The long awaited merger seemingly went off without much of a hitch. Of the isolated problems that were reported, they were promptly addressed by WSOP.com on Twitter.
Prior to the merge, we had learned a great deal about what WSOP had in store for its online players this summer, including but not limited to, bigger daily and Sunday guarantees, daily freerolls, and a revamped (and markedly improved) loyalty program.
Now, WSOP.com went ahead and upped the ante even further, celebrating the official launch with the appropriately titled Coast to Coast Classic series, an MTT extravaganza that guarantees some of the largest prize pools in the US regulated online poker market to date.
From New Jersey to Nevada
The Coast to Coast Classic, slated to kick off on May 11 and run through May 20, is a 32 event series that promises to pay out just north of $1 million.
While that’s certainly not the biggest MTT series guarantee we’ve seen of late — that distinction belongs to the recently concluded NJSCOOP on PokerStars NJ — it is one of the most aggressive, with each individual tournament guaranteeing at least $10,000.
The tournaments will be available to players on WSOP.com in Nevada and New Jersey, as well as players on 888 branded sites in Delaware. We have confirmed that 888 Poker NJ players will not be able to participate.
There’s no lack of notable events on the schedule. A few of the most attractive include:
- Event #1: $30,000 GTD kick-off event with just a $30 buy-in. Rebuys and add-ons are permitted.
- Event #7: $100,000 guarantee with a $320 price of entry. Runs on May 13 at 6 pm EST.
- Event #14: The highest buy-in event on the slate ($1,000) will feature a $85k GTD. Re-entries are permitted for this 6-Max tournament. May 15 at 8 pm EST.
- Event #30: $200,001 Main Event, with a $500 buy-in and unlimited re-entries allowed. Runs on May 20 at 6 pm EST.
- Event #31: The second high roller ($1,000 buy-in) will feature a smaller guarantee of $60,000. Kicks off on May 20 at 8 pm EST.
The peculiar $200,001 price point for the Main is largely by design. Previous Main Events in the NJ online poker market have generally topped out at $200,000, with many of them (like last week’s NJSCOOP Main Event) offering an overlay.
The addition of an extra $1 is symbolic in that it signals a future where WSOP/888 and not PokerStars will now host the largest tournaments in the legal US space.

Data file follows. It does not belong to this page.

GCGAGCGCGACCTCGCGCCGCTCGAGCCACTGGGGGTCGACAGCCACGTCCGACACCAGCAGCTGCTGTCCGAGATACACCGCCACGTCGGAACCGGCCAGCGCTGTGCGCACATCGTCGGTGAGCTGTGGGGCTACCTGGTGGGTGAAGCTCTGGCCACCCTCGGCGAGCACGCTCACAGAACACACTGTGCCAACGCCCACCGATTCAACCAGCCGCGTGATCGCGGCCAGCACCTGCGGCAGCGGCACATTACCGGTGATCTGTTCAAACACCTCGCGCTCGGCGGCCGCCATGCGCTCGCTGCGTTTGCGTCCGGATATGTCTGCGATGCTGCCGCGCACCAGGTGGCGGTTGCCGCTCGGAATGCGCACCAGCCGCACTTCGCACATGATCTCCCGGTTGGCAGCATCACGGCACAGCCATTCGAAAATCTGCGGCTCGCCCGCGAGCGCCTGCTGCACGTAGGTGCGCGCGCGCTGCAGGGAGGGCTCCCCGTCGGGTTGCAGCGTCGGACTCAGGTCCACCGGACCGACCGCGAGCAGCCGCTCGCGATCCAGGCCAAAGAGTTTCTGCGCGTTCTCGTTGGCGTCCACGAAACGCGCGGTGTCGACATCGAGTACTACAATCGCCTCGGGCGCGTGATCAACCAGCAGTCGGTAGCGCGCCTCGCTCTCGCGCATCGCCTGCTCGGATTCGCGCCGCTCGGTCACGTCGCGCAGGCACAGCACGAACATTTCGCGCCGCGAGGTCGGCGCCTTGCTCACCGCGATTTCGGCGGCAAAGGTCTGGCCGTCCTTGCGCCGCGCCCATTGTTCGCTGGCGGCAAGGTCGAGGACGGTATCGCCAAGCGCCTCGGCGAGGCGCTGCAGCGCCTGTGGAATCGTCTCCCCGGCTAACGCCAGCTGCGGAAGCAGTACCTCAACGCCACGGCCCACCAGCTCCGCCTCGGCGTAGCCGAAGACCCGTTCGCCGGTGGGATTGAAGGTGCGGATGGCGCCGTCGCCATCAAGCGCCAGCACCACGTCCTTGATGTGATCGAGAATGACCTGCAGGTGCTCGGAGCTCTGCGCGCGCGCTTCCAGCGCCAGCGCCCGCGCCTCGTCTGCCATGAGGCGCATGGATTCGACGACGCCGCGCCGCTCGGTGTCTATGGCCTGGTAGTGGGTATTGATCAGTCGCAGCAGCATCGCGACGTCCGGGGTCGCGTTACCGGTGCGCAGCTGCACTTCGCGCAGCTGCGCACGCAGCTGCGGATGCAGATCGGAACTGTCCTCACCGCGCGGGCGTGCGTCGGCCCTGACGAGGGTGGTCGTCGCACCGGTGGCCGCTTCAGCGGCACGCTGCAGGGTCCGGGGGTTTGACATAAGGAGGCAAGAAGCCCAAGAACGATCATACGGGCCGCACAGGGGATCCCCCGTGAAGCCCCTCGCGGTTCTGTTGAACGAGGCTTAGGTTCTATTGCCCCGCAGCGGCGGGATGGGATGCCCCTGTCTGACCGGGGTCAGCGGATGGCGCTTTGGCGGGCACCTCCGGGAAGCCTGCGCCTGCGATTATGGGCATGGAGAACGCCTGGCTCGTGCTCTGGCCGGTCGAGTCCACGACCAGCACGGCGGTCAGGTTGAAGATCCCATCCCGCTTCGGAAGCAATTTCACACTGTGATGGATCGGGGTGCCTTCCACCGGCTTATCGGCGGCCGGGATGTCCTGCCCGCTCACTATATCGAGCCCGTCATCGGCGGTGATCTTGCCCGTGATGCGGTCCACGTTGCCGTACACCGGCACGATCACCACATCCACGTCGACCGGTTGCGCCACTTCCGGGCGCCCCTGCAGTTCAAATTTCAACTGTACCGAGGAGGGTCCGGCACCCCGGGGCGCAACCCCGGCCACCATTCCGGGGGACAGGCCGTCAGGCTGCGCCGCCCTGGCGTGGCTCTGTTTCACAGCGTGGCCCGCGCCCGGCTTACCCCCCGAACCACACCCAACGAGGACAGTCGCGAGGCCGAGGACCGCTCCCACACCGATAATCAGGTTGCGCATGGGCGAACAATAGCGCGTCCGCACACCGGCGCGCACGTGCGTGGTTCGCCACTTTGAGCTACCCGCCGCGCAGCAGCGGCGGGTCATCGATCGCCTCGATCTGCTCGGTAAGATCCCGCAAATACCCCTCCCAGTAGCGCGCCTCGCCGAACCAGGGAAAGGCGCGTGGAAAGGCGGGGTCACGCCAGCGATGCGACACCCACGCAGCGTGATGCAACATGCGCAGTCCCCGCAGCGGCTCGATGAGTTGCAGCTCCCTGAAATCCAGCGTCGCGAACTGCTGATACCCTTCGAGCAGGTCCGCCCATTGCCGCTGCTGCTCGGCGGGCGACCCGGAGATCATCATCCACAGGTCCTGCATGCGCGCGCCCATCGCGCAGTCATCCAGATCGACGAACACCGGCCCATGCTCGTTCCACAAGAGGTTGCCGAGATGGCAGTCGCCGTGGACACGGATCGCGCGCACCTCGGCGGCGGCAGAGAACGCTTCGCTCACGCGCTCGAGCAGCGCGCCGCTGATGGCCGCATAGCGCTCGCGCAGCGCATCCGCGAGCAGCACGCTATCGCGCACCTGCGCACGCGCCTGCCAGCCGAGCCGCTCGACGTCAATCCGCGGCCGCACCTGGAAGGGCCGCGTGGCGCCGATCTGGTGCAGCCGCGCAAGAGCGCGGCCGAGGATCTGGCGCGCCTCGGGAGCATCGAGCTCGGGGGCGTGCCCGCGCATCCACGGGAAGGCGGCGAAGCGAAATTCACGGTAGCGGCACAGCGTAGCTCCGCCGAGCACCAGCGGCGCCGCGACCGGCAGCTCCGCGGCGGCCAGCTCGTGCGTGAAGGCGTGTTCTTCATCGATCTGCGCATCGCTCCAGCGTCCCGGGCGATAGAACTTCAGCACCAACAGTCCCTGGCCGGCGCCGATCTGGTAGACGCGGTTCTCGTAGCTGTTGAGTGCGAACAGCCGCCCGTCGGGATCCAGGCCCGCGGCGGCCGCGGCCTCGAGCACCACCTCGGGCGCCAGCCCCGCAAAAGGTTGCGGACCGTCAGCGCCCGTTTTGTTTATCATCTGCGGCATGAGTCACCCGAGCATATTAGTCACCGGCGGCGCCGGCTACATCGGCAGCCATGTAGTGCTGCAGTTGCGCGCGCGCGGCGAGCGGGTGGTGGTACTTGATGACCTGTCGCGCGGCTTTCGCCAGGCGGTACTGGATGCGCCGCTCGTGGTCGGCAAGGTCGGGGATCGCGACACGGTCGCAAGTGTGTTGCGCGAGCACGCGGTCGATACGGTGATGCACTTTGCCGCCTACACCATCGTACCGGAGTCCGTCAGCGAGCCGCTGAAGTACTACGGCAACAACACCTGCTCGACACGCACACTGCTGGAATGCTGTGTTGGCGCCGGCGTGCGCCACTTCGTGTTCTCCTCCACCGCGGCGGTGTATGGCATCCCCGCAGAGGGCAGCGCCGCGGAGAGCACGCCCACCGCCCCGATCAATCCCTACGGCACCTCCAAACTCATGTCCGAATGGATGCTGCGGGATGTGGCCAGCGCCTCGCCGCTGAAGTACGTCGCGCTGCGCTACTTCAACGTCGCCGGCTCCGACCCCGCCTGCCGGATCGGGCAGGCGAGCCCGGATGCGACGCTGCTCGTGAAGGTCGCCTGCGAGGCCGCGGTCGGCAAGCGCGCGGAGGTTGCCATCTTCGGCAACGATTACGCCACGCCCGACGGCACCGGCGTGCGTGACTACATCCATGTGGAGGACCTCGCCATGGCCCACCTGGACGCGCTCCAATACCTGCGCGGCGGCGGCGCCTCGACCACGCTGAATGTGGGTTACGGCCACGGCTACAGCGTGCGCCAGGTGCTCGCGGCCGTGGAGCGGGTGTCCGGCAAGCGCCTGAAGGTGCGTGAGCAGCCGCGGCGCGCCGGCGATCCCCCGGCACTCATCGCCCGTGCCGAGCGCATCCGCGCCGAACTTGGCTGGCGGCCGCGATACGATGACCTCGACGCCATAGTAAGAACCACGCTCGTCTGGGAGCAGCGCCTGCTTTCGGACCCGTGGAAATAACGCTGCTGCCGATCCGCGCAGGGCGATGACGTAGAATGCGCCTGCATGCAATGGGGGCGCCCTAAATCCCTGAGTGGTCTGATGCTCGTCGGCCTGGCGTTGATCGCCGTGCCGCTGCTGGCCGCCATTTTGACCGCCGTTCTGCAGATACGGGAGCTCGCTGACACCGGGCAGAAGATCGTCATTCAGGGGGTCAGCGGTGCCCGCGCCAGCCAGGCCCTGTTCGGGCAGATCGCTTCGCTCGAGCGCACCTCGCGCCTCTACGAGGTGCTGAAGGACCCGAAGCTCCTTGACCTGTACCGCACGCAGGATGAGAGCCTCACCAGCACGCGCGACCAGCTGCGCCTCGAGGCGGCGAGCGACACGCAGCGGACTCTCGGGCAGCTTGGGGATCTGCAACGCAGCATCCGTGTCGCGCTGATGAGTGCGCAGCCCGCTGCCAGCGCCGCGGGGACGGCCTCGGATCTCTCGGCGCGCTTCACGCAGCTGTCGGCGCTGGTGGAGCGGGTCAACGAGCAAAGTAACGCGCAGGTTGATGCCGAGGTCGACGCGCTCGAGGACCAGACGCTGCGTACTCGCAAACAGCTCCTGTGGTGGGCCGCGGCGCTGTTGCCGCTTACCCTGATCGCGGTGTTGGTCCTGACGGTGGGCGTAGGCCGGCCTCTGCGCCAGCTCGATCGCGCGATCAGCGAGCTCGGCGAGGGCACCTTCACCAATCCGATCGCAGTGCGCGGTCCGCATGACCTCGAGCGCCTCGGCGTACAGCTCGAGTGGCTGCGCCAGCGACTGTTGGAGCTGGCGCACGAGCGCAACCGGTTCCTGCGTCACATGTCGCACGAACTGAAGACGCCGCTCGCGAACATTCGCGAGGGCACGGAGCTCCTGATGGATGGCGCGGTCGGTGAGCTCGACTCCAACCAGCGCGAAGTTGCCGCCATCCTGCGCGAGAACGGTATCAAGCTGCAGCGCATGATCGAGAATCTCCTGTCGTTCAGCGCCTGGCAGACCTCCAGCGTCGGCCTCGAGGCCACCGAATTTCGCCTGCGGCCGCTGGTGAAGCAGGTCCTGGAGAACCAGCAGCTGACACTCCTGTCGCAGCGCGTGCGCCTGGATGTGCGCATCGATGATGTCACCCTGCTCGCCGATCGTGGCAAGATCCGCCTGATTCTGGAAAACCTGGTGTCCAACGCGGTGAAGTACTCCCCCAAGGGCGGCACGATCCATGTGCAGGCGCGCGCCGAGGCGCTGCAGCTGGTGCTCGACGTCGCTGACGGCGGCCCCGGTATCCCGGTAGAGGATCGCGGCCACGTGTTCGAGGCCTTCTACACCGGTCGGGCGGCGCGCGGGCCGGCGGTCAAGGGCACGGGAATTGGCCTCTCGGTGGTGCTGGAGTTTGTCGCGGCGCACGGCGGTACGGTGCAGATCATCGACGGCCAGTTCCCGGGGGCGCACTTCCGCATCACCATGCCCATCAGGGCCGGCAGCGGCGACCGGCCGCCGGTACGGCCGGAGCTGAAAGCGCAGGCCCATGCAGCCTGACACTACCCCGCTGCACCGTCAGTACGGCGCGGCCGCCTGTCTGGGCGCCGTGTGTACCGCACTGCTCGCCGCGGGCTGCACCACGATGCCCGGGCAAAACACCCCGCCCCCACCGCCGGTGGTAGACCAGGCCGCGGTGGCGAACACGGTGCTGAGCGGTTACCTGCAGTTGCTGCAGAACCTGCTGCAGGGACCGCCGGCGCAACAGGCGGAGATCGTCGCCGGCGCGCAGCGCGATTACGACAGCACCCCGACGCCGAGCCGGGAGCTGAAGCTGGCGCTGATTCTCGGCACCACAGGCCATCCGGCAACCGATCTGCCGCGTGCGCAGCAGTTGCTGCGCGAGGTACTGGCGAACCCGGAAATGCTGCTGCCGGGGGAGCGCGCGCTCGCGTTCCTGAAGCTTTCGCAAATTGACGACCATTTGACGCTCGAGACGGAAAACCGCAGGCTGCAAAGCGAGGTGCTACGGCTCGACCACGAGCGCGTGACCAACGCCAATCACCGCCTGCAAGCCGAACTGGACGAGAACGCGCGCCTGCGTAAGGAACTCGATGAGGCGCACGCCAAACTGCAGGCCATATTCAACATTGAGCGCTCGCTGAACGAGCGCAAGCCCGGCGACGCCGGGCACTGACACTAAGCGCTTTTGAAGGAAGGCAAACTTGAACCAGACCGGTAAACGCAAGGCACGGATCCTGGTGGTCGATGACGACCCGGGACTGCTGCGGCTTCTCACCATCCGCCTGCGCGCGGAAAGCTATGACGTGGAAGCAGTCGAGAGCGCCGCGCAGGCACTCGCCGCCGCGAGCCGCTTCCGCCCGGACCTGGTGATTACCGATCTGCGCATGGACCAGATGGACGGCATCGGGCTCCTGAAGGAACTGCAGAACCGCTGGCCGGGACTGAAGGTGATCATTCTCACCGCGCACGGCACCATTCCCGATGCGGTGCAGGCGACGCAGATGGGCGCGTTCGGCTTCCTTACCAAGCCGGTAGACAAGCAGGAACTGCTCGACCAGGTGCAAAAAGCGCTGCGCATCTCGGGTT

Stepping it up
Also of note is the series guarantee of $1.014 million. As mentioned, the guarantee is not as lavish as those seen on PokerStars NJ, where it’s not uncommon for a series to offer $1.2 – $1.3 million in guaranteed prize money. However, these series generally feature a far greater number of events, and therefore a much smaller average guarantee per event.
The Coast to Coast Classic is the first standard series supported by WSOP.com to award a minimum $1 million prize pool. WSOP NJ had been scaling up to this figure prior to the onset of shared liquidity, having recently hosted the successful NJ Poker Classic II in February.
That series smashed its $800k guarantee en route to paying out over $1 million in prize money.
While the Coast to Coast Classic appears to be a well conceived series, there are a couple points of slight concern.
Namely, the fact that most of the MTTs start in the 6 – 9 pm range EST may not entirely resonate with Nevada players, who might not be able to get home from work on time to get in on the action.
Likewise, NJ players may find the 9 pm starting times too late. Although in WSOP’s defense, most of the later MTTs are of the turbo variety — good thinking.
That said, it’s hard to think of a much better solution. When one is dealing with two markets separated by a three hour time gap, scheduling MTTs to fit everyone’s preferences is an effort in futility. It’s a problem WSOP is going to have to simply deal with going forward.
Another small downer is that there is only one non-No Limit Hold’em tournament on the schedule. One of the primary benefits of sharing liquidity across markets is that it conceivably opens up more game stakes and formats for players. It would have been nice if WSOP.com played to this benefit by offering more than one Pot Limit Omaha MTT.
Lastly, we do wish 888 Poker players would have been able to get in on the action. Really, right now it’s difficult to see any major incentive to play on 888 over WSOP.com, and this feeling will likely persist throughout the summer. Here’s hoping that 888 Poker cooks up some promotions or tournament events of its own.